Any serious job hunter would know that writing a good resume is the first step to securing a great job. Given that the job market is becoming more competitive, the qualities that make a resume good have increased and become more varied. If you want to make sure that your resume encapsulates your capabilities well and gives you that much-needed edge, then it’s a must that you take the time to learn how to write a resume.
Grab a coffee and a snack if you’d like, because this comprehensive guide will take you through everything you need to know about properly writing a resume, from the content to the format and everything in between. Let’s begin!
The Guiding Principles
Before we get into the more technical side of learning how to write a resume, there are two guiding principles that you must first know by heart. The first is the purpose of a resume. Since it’s a tool that’s supposed to help you get a job, the main purpose of a resume is to answer three questions in the fastest and most convenient way possible. These questions are: 1) Who are you? 2) What have you accomplished so far? and 3) What skills do you have that may help you accomplish more things in the future? In other words, a resume should perfectly convey what you have to offer to the company you’re eyeing. Think of it as the perfect advertisement for you as an employee and your career so far.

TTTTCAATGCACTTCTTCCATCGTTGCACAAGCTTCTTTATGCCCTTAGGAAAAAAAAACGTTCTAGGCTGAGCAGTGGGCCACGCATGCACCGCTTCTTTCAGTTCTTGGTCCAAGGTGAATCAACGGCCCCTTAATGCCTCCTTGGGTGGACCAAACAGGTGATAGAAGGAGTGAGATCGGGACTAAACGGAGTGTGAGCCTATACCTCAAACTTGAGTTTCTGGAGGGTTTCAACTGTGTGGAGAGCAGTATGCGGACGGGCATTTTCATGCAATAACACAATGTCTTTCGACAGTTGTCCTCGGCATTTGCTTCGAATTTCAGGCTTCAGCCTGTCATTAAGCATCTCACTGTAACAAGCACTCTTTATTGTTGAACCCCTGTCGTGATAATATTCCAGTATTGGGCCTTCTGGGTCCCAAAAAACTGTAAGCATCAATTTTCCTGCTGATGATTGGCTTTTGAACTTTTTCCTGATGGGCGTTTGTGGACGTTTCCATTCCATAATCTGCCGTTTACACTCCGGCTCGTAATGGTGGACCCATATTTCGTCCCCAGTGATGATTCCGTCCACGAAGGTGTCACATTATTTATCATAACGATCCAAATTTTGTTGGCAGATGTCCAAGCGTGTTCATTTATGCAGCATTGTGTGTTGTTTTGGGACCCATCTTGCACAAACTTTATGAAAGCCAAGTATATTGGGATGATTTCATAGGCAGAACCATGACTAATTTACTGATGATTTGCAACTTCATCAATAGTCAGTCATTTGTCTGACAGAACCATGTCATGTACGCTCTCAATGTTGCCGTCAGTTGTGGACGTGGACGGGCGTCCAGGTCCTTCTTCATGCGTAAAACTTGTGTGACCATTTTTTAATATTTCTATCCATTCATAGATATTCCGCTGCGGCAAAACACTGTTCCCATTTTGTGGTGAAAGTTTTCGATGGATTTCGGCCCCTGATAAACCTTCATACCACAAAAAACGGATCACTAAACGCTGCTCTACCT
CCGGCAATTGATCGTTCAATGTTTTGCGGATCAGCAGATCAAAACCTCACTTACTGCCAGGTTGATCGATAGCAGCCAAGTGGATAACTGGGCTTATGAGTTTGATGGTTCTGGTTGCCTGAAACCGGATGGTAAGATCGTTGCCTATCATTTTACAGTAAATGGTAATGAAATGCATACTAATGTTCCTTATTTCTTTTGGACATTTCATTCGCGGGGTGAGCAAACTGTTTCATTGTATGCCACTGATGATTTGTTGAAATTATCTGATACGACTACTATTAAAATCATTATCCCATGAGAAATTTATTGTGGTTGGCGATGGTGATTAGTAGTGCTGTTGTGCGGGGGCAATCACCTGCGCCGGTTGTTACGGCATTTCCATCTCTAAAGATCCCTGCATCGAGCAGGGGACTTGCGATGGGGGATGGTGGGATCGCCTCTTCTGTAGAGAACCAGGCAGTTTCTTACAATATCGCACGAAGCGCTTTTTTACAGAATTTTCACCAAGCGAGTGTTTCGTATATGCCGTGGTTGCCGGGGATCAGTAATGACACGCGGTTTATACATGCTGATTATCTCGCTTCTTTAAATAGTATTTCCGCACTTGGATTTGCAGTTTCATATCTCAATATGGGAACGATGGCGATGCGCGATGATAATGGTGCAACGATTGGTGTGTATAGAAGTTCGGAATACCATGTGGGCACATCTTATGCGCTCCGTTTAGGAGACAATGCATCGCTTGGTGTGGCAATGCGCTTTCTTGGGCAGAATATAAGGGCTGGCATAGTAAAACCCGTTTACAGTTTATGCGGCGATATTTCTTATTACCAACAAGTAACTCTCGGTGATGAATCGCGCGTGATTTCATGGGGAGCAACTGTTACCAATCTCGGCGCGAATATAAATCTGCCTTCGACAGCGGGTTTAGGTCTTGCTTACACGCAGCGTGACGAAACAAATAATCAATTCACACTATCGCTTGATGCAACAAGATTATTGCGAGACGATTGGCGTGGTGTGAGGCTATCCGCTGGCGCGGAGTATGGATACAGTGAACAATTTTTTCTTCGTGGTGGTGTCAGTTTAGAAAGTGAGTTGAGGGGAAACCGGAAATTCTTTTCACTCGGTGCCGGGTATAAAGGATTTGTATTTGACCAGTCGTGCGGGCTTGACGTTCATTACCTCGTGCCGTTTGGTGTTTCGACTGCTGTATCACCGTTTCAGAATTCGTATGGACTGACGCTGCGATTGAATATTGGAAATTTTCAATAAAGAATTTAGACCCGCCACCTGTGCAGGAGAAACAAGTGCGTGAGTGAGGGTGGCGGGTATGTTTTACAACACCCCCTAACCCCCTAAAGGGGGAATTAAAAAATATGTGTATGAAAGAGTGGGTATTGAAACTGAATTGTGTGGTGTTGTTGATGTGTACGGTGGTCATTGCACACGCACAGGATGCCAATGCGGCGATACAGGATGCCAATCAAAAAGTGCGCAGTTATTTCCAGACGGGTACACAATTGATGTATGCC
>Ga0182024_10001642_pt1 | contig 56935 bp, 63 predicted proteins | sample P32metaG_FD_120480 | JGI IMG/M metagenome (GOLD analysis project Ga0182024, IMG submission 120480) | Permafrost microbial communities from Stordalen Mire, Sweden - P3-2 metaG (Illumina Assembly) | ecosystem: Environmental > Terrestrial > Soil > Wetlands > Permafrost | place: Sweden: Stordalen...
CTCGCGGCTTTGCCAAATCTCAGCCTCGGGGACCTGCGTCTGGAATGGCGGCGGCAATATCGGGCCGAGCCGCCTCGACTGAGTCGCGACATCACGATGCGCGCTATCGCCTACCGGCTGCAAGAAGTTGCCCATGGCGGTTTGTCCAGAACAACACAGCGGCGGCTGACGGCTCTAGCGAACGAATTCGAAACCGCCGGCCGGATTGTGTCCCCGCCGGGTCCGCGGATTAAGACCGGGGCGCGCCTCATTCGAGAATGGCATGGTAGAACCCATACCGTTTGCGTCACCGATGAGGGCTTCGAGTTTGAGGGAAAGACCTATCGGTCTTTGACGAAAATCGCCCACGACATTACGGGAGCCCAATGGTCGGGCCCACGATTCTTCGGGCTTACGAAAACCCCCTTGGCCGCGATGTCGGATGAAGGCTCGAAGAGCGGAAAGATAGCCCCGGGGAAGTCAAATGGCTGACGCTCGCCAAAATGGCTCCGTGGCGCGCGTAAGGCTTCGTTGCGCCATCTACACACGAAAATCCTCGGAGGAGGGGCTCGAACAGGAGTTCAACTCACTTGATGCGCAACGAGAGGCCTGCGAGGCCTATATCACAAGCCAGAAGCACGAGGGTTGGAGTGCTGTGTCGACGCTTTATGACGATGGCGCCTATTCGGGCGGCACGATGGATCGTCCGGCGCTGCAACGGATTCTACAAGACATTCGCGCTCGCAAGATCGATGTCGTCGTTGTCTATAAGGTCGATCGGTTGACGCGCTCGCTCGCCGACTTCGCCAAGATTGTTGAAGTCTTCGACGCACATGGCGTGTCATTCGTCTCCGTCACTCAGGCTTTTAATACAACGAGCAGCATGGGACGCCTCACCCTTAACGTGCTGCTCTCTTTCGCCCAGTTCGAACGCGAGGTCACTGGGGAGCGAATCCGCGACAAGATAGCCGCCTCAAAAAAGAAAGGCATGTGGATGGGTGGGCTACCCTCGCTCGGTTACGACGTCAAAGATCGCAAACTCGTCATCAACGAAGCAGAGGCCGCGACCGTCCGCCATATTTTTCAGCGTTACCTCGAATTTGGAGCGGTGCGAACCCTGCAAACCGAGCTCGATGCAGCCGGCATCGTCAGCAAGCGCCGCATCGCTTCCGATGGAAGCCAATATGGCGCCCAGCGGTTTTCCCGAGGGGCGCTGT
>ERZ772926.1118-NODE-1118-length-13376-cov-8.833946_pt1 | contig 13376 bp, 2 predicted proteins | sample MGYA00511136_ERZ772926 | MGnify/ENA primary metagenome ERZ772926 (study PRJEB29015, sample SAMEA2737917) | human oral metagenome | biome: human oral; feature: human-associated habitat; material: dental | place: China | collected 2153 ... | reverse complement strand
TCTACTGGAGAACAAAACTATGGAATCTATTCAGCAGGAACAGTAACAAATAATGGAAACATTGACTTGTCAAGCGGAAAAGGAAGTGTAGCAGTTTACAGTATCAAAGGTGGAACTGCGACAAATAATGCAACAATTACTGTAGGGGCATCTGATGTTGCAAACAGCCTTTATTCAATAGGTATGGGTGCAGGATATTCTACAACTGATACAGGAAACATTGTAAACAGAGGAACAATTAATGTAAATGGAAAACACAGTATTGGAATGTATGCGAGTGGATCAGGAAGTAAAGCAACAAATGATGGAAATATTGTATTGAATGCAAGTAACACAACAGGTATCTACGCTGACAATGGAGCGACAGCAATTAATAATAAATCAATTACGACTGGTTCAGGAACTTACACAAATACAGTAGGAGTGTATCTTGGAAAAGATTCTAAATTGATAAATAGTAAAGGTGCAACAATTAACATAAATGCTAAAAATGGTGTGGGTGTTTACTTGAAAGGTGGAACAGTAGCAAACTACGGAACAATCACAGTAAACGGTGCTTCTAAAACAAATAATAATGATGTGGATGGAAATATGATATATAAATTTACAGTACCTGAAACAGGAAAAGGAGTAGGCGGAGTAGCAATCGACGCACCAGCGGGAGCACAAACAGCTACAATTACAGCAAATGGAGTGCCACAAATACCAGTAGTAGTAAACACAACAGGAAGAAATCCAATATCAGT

The second guiding principle in writing resumes is that it is different from a curriculum vitae, or CV. As mentioned, convenience is key for any job recruiter, considering that they go through hundreds if not thousands of resumes a day. For that reason, resumes should be short and concise. One page should be enough to highlight all your relevant skills and work experiences. CVs, on the other hand, are much longer and detailed, since it’s essentially an in-depth narration of your entire career.
Now that we’ve covered the basics, it’s time to get into the whats and hows in learning how to write a resume. Don’t get too nervous, though – there are only three (relatively) simple steps.
Practice mock interviews
Step 1: Plan and Write the Content
Before you plan anything else, you must prepare to include the following essential information in your resume: